As a student at UNC-Chapel Hill in the early 2000s, Wyatt Dickson would cook whole hogs on rented equipment for fraternity brothers and football games.
Over the years, he “stepped up his game,” he said, working to perfect his barbecuing technique – one he taught himself – using a pig cooker his dad gave him for his 21st birthday and non-factory, non-commodity pigs raised on pastures.
“I’ve been ‘the guy I know who cooked the pig for a lot of people,’” Dickson said.
And now he’ll be using that technique to cook whole hogs for a lot more people at Picnic, a roadside barbecue joint he’s opening with Ben Adams, a chef and former fraternity brother Dickson reconnected with when they both worked, lived and developed a fondness for food in New York.
Sign Up and Save
Get six months of free digital access to The News & Observer
The restaurant will be in a standalone building along Cole Mill Road in Durham, which is “kind of perfect for what we’re trying to do,” said Adams, former chef at Piedmont.
Picnic will offer dishes such as fried chicken marinated in cold-smoked buttermilk, then rolled in a spiced flour and cornstarch breading; fried fresh fish; whole hog barbecue using pigs sourced from Green Button Farm, a Bahama farm co-owned by Dickson and Adams’ third partner, Ryan Butler.
Adams says the place will get chickens from a few different farms as a way to balance using local products with maintaining low prices that he can pass along to the customers. Sourcing local chickens can be expensive, he said, and would mean Picnic could have to charge $25 or more for a fried chicken plate.
“We will source what I feel will be a fair compromise,” Adams said. “They will be from (farms in) North Carolina and the Carolinas that don’t use antibiotics or hormones.”
Dickson has created a barbecue sauce he calls “the great Carolina compromise,” a mix of the Western and Eastern North Carolina styles that has a vinegar base and a bit of tomato.
Sides will be traditional barbecue staples such as collards, mac and cheese, and cole slaw, along with others – like succotash, tomato salad, squash, fried okra, sweet potatoes and beets – that will change based on the season. Picnic will also have small plates of Brunswick stew, locally driven soups and salads.
Picnic will have two slushy machines behind the bar that will be used to make frozen, slushy liquor drinks out of pretty much anything. Adams says they’ll start with a dark and stormy, which consists of dark rum and ginger beer, and a frozen Negroni with gin, vermouth and Campari.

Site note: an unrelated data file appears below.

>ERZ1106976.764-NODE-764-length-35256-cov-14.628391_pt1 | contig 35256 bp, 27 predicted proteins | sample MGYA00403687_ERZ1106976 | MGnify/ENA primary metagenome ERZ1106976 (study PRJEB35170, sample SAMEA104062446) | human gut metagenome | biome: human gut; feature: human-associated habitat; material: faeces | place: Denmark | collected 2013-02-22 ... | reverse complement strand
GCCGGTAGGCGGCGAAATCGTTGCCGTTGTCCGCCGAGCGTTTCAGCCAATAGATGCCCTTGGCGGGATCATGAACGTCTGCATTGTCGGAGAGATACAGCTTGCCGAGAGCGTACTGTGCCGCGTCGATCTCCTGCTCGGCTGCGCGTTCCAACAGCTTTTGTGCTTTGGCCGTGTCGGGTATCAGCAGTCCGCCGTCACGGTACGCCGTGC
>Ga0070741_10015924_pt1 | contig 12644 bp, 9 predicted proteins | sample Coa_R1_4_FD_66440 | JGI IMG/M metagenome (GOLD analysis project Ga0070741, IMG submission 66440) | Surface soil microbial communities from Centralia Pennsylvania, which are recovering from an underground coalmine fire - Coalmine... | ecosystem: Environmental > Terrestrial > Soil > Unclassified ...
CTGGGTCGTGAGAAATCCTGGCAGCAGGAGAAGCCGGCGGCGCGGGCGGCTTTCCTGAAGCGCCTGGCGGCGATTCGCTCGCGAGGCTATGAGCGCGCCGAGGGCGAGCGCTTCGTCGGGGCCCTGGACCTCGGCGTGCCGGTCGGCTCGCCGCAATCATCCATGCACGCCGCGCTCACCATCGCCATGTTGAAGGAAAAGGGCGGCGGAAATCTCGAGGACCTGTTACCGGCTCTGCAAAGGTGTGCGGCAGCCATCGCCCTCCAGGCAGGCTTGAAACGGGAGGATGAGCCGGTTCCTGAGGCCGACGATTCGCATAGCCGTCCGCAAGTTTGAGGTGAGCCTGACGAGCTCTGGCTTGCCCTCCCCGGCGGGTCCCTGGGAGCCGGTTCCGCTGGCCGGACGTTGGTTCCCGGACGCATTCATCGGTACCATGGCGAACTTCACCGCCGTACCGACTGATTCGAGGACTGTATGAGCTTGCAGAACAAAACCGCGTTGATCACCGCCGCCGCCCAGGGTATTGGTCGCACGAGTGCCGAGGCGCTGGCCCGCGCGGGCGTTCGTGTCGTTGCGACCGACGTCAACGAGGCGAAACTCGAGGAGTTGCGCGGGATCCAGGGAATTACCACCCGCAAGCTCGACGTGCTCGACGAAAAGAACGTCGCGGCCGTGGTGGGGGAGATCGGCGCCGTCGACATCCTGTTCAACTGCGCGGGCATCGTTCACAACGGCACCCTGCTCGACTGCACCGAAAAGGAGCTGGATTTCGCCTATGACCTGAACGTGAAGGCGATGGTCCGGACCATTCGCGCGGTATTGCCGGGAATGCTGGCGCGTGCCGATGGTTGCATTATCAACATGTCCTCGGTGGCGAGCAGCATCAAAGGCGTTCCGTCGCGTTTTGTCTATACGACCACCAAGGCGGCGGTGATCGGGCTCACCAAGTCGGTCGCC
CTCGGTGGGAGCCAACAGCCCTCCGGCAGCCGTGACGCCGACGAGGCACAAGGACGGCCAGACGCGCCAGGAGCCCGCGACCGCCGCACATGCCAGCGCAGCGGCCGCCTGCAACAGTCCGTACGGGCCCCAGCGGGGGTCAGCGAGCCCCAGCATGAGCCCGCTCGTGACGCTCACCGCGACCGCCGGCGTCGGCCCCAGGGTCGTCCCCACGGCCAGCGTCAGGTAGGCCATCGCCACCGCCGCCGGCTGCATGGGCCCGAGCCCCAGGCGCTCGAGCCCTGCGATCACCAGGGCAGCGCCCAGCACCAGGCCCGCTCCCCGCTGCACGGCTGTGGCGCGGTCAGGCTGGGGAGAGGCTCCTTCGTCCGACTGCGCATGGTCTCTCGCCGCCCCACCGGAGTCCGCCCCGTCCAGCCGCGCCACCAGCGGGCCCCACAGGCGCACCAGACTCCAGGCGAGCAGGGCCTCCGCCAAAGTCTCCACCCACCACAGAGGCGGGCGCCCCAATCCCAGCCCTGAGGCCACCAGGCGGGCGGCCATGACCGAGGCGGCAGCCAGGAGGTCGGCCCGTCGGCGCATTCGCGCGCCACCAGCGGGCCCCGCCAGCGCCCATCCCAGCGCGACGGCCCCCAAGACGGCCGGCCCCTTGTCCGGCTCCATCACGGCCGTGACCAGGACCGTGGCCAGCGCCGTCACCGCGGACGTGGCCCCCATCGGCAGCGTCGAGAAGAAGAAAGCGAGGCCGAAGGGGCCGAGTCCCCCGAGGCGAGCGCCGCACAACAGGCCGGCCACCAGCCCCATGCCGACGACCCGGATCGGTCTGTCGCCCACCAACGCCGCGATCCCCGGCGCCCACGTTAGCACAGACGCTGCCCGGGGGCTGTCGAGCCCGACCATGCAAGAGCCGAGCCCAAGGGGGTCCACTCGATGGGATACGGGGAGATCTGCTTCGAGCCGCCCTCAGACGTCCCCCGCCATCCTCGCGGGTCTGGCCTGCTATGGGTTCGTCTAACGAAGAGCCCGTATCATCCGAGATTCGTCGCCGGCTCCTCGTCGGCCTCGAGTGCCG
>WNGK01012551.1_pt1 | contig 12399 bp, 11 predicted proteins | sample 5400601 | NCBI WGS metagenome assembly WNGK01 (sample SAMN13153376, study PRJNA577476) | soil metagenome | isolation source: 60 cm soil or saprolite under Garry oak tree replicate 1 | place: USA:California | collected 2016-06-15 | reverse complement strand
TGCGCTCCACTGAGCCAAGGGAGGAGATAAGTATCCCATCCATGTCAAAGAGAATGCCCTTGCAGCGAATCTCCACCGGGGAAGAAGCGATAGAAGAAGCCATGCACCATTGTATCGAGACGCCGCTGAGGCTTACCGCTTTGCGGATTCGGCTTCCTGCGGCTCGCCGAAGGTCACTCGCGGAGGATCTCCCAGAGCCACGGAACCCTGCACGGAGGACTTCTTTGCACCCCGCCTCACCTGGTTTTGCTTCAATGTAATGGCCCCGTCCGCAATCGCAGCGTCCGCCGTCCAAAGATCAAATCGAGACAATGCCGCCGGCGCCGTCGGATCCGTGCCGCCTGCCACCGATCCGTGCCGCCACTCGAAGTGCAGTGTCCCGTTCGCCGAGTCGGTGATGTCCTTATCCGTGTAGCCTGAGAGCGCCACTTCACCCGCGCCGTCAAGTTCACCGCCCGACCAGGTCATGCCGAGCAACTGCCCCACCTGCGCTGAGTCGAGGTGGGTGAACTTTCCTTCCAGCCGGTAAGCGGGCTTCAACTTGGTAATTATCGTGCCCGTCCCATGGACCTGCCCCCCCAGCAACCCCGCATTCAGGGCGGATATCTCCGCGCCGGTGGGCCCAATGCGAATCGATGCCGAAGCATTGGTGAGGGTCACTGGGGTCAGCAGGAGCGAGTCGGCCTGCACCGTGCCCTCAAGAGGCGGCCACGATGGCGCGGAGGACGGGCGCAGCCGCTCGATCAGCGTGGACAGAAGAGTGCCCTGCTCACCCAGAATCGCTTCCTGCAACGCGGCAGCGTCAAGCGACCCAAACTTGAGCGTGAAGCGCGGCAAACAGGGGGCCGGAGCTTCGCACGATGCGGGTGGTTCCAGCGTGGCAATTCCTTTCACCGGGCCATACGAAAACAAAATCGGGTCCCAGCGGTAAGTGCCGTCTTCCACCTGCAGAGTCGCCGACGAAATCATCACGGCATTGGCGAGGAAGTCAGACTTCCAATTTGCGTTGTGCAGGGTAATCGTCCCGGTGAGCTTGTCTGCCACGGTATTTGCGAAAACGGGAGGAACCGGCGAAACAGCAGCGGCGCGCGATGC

The bar will also have eight beers on tap, including some locals, and have a wine list of about 20 to 30 wines and some sparkling wines.
Prices will range from about $10 to about $20, with most items being around $15, Adams said.
Picnic’s owners plan to open the place by the end of the year. In the meantime, Dickson and Adams are hosting a pop-up dinner as a way to have some fun and get their brand and food out to the masses.
Fried Chicken and Bubbles starts at 6 p.m. Friday, and will offer Picnic’s smoked-buttermilk fried chicken, cole slaw and a chilled field pea and corn salad. Adams says they’ll have enough to feed about 80 and will be around until they’re sold out.
The pop-up will be set up outside of RX Wine Lab, Fried Chicken and Bubbles’ event partner.
Food will be packaged to-go. Customers can eat there or inside Carrboro Coffee or at RX, which will also be serving wine. Prices will be $15 for a fried chicken platter with sides, $10 for a glass of wine, $35 for a bottle and $15 for a flight of three wines.
Fried Chicken and Bubbles will be at the Golden Belt at 807 E. Main St. in Durham. Picnic will be at 1647 Cole Mill Road.
Rise Biscuits and Doughnuts opens its first franchise Friday in Morrisville. The restaurant will have the same menu as the original Rise in Durham, but introduce a unique biscuit and doughnut each month. Its grand opening weekend will include free doughnuts Friday from noon until 2 p.m. On Saturday, the store will be open from 7 a.m. until 2 p.m, and 25 percent of sales will be donated to local schools. Rise is at 1100 Market Center Drive.
Yoga studio chain CorePower Yoga is opening its first North Carolina location in Raleigh’s Cameron Village in October.
The 5,500-square-foot space will have two studios and men’s and women’s locker rooms, and will offer four types of classes: CorePower 1, CorePower 2, hot power fusion and yoga sculpt.
CorePower, which plans to open four more studios in the state within the next year, will be at 435 Woodburn Road, next to Ajisai Japanese Fusion restaurant.
SunComm, which offers mobile phones, repairs, service and accessories, has opened a kiosk at Northgate Mall in Durham, across from Champs. The mall is at 1058 W. Club Blvd. ... Kickboxing gym franchise 9Round is opening a facility at 8111 Rowlock Way in North Raleigh on Aug. 27.